As someone who has been on Slow Roll Buffalo since Day 1 (August, 2014), I am very familiar with the dynamics surrounding the ride. I would like to respond here to your suggestion that we begin “engaging with the communities whose cultural and physical riches (we) are enjoying, say, by working together to establish predictable routes and ensure people are not trapped inside and outside their blocks.”

    Just last night I did a “practice ride,” as I have for every Slow Roll since the start of 2015 save three. On the practice ride, five of us rode the route at 6:30 p.m., stopping whenever we saw people on their porch or sidewalk or in their driveway. I personally spoke to 24 different people or groups of people, on the East Side and the Bailey-Kensington area. (Though the other four riders left earlier, I continued until finally reaching the end of the ride at 9:30 p.m., covering every street on Monday’s route.) We spoke with youth and senior citizens, kids on bikes, people in wheelchairs, people walking their dogs, people coming out of churches, and people just getting out of their cars. We asked if they knew that Slow Roll was coming down their street Monday (some already knew), and depending on their response, simply started chatting with them. We also encouraged them to tell their neighbors. Not a single person voiced an objection. Just the opposite. They were extremely welcoming, even excited that we will be coming down their street. About 1/4 of them said they would be joining the Slow Roll.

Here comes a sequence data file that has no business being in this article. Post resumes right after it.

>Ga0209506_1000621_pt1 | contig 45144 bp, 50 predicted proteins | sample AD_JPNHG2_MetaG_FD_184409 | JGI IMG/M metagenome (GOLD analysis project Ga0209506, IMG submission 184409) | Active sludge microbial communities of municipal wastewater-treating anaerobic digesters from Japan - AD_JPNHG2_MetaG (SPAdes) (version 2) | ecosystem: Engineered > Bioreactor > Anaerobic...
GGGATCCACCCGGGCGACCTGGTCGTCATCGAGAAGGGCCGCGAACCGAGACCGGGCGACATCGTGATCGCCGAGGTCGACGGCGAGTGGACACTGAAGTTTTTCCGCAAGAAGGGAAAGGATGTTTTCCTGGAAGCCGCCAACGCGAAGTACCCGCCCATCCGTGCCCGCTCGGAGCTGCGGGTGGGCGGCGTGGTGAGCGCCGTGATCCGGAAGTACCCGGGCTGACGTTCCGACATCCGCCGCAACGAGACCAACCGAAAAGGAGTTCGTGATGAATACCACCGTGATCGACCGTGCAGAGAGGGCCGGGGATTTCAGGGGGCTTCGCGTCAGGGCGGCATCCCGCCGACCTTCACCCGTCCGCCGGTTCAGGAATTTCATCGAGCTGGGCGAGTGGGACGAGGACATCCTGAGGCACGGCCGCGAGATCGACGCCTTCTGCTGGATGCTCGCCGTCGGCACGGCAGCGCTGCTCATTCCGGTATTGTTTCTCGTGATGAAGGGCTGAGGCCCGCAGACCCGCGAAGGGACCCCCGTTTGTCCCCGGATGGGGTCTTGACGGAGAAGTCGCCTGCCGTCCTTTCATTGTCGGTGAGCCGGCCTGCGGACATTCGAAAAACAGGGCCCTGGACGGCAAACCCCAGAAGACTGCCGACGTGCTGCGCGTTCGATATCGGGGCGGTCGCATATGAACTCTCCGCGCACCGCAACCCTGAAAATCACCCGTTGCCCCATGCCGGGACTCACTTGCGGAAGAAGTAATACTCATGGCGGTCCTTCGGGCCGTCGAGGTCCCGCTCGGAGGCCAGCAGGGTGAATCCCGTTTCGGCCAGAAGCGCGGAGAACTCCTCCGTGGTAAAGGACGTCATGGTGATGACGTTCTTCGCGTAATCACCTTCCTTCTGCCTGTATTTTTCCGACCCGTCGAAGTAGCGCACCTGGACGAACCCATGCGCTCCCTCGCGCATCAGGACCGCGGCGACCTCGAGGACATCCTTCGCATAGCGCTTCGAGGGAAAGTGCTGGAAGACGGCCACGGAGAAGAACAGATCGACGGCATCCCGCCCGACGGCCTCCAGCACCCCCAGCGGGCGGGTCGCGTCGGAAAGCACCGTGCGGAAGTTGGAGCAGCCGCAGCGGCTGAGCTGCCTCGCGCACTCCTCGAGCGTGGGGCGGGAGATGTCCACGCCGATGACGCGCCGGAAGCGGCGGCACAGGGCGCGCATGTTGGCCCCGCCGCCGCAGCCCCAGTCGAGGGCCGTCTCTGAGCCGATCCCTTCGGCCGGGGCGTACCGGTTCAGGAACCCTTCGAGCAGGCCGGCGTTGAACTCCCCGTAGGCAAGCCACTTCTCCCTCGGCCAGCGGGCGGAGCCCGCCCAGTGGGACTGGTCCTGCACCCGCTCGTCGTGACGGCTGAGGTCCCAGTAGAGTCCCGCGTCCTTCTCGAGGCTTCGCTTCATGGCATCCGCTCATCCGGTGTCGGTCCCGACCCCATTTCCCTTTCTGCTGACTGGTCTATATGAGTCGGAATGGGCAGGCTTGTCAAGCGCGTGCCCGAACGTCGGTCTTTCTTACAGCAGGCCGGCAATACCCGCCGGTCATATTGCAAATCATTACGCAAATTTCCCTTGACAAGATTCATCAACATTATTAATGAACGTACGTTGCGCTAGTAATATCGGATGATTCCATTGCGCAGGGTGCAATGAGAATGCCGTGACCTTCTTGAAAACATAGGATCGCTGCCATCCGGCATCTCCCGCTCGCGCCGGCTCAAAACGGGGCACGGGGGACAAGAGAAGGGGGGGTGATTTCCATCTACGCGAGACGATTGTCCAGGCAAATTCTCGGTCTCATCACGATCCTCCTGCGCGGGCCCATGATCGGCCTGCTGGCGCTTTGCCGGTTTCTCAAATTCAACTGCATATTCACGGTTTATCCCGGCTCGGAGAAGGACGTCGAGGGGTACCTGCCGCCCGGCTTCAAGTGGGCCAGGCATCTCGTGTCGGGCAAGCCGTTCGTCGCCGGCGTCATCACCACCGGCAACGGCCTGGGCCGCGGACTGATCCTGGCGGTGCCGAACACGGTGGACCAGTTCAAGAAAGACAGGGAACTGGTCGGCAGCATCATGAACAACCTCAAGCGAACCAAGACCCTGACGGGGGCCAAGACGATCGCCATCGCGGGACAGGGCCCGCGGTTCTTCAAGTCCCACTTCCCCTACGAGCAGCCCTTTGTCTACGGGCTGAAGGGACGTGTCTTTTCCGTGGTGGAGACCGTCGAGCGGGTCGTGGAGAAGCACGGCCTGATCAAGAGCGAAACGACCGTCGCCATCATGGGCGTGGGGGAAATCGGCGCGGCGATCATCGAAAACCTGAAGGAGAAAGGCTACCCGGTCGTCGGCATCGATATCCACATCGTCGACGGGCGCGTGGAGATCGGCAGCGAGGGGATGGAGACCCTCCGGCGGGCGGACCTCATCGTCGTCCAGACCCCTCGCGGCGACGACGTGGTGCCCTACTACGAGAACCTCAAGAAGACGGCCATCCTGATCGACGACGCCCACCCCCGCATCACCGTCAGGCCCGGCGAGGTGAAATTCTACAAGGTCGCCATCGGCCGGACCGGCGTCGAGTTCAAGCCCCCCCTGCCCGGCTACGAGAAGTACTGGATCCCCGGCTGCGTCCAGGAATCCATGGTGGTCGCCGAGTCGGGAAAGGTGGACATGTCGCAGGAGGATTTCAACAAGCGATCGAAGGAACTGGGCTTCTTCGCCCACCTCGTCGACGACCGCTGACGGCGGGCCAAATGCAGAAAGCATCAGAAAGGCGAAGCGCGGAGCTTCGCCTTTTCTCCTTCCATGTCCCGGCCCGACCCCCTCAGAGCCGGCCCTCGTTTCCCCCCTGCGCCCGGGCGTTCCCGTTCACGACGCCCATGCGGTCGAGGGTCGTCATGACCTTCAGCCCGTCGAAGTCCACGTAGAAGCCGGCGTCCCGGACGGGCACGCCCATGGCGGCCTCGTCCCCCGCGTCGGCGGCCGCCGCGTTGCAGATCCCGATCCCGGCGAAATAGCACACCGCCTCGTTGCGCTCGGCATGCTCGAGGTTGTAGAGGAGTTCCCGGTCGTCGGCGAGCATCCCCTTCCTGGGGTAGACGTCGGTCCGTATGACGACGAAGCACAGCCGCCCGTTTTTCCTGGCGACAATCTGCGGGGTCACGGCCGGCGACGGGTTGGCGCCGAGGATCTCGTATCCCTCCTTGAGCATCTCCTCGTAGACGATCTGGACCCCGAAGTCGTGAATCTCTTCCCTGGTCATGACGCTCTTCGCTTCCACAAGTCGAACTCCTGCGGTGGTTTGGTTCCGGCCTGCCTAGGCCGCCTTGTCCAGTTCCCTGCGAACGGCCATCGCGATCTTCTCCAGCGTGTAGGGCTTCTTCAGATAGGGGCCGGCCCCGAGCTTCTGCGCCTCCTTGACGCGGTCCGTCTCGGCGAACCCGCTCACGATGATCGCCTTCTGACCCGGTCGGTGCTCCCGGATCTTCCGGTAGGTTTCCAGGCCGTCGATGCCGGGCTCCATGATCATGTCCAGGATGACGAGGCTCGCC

This activity takes place every week before the following Monday’s ride. Perhaps you were unaware of it, due to its grass-roots nature. While people in cars have gotten upset about the Slow Roll, that seems to be the case less often with people in their homes.

    Another dynamic at work, which is fairly unique for the City of Buffalo, is that the practice ride gives me an opportunity to engage with a wide diversity of people in a different neighborhood every week. I am a white male. All but two of the people I spoke with last night were people of color. I am a baby boomer. Many of the people I spoke with were kids or teens. Nobody made me feel unwelcome or uncomfortable, including a group of six teenagers hanging out on a corner. Perhaps being on a bike, and wearing a funny-looking helmet, made me just a curiosity in their neighborhoods. But I truly believe I was building bridges in a city that has a reputation for being one of the most segregated in the country. Unlike other events where people of different backgrounds attend (sporting events, festivals, etc.), Slow Roll emphasizes engagement at a person-to-person level. It has been, for me, a beautiful experience.

    Please be assured that Slow Roll leaders are aware of your concerns, and are addressing them. I do hope that this reply, to just one of your points, gives you some additional perspective on the Slow Roll phenomenon.